A former Conservative peer made "false, deceptive and misleading" claims so he could make more money in Parliamentary expenses, a court heard yesterday.
Lord Taylor of Warwick submitted forms saying his main home was in Oxford, so he could claim for travel expenses to London and accommodation in the capital. But he lived in Ealing – less than 10 miles from Parliament – and never stayed in Oxford. Opening the case against Lord Taylor at Southwark Crown Court, prosecutor Helen Law said he faced six allegations of false accounting between March 2006 and October 2007. She said the 58-year-old claimed for travelling expenses between Oxford and London, which he said was 59 miles, and night subsistence to pay for his upkeep in the capital.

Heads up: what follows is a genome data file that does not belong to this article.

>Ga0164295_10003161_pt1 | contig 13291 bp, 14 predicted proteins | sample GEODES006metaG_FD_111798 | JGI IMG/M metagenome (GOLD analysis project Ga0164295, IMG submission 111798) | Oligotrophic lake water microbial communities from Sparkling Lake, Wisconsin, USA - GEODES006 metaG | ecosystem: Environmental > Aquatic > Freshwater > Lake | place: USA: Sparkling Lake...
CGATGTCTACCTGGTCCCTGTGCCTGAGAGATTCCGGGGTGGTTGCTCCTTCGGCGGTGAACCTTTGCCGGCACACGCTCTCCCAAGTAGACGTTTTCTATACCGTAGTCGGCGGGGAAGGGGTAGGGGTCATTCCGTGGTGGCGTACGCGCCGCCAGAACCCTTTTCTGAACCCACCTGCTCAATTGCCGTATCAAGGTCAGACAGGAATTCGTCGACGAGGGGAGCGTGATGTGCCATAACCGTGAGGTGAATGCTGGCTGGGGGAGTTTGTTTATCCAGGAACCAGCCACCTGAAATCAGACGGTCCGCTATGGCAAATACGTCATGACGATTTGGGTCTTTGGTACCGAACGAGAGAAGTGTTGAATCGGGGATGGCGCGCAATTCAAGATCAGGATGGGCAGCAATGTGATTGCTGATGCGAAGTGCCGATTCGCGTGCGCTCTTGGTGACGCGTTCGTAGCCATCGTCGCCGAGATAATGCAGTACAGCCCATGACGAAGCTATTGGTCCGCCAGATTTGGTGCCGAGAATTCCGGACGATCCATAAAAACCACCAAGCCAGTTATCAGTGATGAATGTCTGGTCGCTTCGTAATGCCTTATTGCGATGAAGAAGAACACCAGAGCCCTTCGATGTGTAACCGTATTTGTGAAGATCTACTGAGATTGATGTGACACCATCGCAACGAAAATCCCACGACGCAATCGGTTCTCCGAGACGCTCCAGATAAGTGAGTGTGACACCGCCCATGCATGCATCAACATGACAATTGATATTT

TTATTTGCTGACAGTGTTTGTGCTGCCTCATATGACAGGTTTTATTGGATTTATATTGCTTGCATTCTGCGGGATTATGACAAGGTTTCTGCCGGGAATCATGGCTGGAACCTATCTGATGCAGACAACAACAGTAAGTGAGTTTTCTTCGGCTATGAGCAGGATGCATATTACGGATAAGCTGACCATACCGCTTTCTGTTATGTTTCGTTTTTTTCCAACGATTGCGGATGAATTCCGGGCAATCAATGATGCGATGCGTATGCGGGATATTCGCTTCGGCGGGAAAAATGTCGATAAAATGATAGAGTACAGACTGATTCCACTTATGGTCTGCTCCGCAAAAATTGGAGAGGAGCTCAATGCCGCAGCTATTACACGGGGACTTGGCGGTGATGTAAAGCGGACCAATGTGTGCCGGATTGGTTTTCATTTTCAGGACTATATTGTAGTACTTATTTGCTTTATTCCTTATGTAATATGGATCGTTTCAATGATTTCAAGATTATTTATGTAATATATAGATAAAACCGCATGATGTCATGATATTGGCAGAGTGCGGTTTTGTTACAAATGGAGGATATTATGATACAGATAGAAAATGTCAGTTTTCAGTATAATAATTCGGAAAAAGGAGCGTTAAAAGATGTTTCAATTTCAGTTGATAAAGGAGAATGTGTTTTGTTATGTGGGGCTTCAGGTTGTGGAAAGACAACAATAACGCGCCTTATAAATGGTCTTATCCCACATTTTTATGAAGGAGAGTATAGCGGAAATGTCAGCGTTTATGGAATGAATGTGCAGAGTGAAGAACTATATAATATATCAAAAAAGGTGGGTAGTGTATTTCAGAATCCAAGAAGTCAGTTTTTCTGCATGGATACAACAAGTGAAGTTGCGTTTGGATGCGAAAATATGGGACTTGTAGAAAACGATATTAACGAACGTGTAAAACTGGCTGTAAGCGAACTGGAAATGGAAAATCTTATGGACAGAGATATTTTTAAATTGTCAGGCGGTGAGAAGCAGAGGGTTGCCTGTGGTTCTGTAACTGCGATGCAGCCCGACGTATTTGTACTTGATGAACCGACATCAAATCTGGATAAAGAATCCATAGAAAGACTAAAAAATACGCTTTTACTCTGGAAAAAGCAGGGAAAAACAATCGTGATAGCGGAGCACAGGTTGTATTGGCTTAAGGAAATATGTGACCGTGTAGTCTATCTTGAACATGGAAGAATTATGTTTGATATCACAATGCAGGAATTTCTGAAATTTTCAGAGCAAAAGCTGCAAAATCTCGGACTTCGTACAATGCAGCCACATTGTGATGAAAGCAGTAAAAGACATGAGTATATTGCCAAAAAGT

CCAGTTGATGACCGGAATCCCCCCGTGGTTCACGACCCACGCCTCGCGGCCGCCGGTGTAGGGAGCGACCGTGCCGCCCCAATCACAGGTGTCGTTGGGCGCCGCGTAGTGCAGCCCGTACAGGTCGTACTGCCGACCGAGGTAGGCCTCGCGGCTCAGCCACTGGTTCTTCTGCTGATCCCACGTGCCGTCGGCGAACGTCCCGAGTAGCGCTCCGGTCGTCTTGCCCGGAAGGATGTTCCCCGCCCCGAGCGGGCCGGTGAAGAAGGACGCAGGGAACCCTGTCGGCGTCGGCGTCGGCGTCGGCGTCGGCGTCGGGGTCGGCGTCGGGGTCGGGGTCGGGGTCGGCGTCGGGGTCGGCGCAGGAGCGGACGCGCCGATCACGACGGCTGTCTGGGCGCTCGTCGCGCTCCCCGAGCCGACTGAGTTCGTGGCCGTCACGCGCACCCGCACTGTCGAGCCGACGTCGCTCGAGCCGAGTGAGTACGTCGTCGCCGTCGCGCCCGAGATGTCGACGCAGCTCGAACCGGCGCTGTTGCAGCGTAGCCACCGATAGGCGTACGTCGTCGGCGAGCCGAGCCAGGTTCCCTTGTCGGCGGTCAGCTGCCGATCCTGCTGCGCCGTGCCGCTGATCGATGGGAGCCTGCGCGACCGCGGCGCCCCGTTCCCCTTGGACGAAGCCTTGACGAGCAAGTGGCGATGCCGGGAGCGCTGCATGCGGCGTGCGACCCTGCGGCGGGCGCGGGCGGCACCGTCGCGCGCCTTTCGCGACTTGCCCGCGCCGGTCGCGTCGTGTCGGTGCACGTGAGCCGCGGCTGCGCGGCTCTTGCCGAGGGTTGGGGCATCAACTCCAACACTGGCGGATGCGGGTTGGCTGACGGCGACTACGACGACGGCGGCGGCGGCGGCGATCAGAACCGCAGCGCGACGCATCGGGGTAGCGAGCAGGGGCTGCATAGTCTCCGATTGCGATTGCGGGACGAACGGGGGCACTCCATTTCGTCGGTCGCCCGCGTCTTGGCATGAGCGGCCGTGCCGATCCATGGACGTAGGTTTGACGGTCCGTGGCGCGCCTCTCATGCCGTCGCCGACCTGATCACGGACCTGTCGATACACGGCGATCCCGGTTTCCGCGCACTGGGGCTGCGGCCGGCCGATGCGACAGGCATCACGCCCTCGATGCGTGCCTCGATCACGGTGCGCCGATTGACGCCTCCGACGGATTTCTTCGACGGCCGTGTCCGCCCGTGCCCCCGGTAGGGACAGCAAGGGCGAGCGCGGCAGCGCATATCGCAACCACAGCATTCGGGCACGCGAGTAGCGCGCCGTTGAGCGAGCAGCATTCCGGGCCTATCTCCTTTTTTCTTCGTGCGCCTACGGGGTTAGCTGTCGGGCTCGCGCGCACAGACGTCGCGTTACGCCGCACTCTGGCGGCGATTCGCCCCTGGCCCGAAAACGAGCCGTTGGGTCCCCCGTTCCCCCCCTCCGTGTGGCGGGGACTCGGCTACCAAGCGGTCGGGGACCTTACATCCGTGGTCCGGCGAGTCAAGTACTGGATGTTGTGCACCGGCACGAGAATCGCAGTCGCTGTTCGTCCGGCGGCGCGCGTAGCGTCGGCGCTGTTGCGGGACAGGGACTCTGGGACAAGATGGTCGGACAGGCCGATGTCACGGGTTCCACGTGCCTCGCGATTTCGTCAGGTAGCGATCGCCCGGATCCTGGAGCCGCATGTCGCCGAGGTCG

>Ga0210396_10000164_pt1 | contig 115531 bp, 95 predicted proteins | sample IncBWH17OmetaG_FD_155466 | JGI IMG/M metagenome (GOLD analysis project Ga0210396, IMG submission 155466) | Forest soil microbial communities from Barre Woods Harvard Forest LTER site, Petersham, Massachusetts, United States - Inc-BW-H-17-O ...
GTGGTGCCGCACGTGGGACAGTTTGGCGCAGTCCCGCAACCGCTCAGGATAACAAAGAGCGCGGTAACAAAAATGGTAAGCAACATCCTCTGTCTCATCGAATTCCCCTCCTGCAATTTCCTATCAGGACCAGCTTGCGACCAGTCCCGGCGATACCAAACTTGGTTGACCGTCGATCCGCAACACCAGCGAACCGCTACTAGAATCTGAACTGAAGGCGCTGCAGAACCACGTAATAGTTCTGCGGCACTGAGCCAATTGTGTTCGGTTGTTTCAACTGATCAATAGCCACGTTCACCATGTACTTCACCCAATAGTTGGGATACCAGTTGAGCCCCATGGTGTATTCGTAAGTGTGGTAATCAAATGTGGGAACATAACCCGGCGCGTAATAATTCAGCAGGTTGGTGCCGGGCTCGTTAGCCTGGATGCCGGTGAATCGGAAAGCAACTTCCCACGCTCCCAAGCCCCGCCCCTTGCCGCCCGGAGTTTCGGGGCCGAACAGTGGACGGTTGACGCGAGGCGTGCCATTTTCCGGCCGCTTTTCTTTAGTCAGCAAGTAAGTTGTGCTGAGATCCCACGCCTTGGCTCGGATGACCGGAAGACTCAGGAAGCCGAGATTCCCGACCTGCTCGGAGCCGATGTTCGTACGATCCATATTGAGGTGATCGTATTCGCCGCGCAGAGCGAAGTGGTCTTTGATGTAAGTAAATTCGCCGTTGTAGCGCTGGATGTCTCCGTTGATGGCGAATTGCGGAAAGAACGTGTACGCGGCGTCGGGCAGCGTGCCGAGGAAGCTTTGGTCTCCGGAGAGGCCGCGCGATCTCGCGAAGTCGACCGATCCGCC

But the only address he lived at during that period was in Ealing. The Oxford address was where his half-nephew lived with his partner and they had very little contact with Lord Taylor. "The only real issue in this case is Lord Taylor's state of mind when he submitted these forms," she said. "Did he know that they may be false, deceptive or misleading in a significant way? Was he acting dishonestly when he submitted them?" Mohammed Khamisa QC, defending, told the jury the peer had been "honest and upright" in his 14 years in the House of Lords.Reuse content